After playing in the garden with the camera and the geranium it was time to take a chum off to the airport.  The light is quite lovely in the early evening and there's such a lovely warm glow.  Close to Auckland International airport there's a pretty estuary, but sadly nowhere to park to take a shot.  The best I could do was the second image in this post.  A seven shot HDR looking over Pukaki Inlet.  (The hill you can see in the background is, I believe, Mangere Mountain.  Perhaps correct me if I'm mistaken.)

Sunday, March 7, 2010

Trains ... and HDR?

In an attempt to get some images for my 505050 project I decided to head out to a local substation.  I'm quite intrigued with the angles and shapes the wires and structures make and certain lighting conditions offer some interesting possibilities.  On the way we cross the railway, and as luck would have it, a train was coming through.
Some shots seem to lend themselves to HDR, but is this one of them?  Some family members just don't like HDR at all, whereas I think that in some cases the image seems a more accurate representation of what I can recall "seeing" when I pressed the shutter release.

So, for this post I'll show you a couple of images of the local commuter train.  The first image is straight from the camera (well, OK, I converted it from RAW to JPEG, but that's all).  The camera has its colours set to Natural by the way, so colour saturation may be a little low.

The second image has been processed in Photomatix Pro and then twiddled with a little in Lightroom.

Which do you prefer?  Is one "better" than the other, or are they just different?  I'd be interested to know what you think.

Saturday, March 6, 2010

Distant City View ... Nice Clouds

Distant City View, originally uploaded by nzcjs.

Whilst downtown this morning we spent quite a bit of time looking towards the sun as we watched it rise. When we looked in the opposite direction, however, the sky and clouds were quite stunning. The image in this post is a 7 shot HDR image processed in Photomatix Pro. The camera angle is quite low (mounted on a tripod) in an attempt to get as much of the sky as possible without losing the railway and some of the city buildings. There's a couple more images looking in the same direction here and here.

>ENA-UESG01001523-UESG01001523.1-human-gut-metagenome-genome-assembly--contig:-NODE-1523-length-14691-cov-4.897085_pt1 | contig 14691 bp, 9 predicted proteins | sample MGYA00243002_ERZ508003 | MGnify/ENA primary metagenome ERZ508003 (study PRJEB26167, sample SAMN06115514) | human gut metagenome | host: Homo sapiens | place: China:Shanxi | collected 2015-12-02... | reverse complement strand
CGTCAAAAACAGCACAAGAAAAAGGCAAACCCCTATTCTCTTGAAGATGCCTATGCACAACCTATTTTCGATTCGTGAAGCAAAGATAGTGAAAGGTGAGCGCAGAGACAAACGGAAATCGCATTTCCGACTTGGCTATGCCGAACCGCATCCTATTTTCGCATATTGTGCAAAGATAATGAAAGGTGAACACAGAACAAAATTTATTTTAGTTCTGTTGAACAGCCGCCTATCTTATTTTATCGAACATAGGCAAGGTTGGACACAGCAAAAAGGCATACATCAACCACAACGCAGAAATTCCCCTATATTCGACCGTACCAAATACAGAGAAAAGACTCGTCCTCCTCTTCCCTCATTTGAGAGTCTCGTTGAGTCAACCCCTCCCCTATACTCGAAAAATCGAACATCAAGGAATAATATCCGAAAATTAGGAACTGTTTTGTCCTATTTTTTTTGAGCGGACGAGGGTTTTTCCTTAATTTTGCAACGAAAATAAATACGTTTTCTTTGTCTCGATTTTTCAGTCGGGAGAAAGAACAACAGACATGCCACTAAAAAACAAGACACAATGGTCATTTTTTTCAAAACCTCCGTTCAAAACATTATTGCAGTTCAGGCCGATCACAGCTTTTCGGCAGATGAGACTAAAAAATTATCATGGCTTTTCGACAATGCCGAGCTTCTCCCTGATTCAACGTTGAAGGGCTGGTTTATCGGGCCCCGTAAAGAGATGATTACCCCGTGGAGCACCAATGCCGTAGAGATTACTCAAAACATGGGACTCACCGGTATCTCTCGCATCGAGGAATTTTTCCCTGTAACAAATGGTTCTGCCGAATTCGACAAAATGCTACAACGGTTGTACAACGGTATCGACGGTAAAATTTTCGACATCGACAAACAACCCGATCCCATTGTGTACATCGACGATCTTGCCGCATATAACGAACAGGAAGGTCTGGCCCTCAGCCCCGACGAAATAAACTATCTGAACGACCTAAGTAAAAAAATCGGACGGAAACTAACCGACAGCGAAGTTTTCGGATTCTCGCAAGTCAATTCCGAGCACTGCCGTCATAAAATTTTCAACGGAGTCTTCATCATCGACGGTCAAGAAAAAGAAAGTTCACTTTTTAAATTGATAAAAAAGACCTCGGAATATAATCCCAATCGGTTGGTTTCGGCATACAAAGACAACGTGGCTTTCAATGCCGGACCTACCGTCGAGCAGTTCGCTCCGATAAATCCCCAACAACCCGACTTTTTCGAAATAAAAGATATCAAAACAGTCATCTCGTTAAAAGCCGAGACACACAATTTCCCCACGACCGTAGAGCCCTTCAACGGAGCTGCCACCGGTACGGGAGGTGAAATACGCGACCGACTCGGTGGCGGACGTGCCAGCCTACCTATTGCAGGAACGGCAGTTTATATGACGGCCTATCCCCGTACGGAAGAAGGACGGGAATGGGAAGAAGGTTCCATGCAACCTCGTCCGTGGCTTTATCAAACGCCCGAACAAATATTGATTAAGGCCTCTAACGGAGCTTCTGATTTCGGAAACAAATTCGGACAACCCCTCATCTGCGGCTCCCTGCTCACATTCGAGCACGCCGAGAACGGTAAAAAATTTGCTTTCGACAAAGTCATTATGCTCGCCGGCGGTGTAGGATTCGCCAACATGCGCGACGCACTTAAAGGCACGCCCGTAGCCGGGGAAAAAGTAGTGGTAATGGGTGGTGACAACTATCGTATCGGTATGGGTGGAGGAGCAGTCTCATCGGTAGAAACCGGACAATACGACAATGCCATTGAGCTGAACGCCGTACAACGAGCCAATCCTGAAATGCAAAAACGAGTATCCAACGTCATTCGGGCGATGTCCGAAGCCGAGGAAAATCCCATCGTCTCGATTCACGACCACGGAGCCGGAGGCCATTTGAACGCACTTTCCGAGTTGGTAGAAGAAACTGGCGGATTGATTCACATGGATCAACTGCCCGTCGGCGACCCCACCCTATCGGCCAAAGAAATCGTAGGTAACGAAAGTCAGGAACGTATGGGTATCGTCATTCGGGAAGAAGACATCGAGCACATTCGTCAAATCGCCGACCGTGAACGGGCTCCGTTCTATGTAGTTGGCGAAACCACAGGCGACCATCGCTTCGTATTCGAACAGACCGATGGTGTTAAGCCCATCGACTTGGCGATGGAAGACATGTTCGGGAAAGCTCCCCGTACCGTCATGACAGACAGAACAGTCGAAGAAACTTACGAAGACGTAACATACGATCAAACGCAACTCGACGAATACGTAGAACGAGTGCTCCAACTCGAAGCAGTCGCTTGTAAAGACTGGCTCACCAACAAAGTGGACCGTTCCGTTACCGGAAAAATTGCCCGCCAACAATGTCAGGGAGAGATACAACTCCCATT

A trip downtown

Early morning trip into Auckland City this morning to drop off a friend for a trip up north.  The sun was still on its way up when we arrived on Quay Street and we enjoyed a pretty special sunrise looking down towards the container terminal.  50mm lens, ISO 200 but then a bit of work in Photomatix Pro (the foreground was seriously under exposed in contrast to the sky), and Lightroom.  I was glad the cyclist was there, otherwise the image may have been a tad lacking.  What do you think?

A quick glance up Queen street at about 7.20am looking for the bus presented the next view you can see to the left.  Again 50mm lens, ISO 800, f8 1/50 second with a bit of a twiddle in Photmatix Pro.  I think you can just notice the reflections of the sunrise in the tower blocks to the right.

After the bus left we headed down towards the heliport just beyond the container terminal.  The sun was pretty well up by now, but the clouds looked special so I opted for a wide angle lens (18mm) and a tripod for the next 7 shot HDR image looking towards St. Heliers.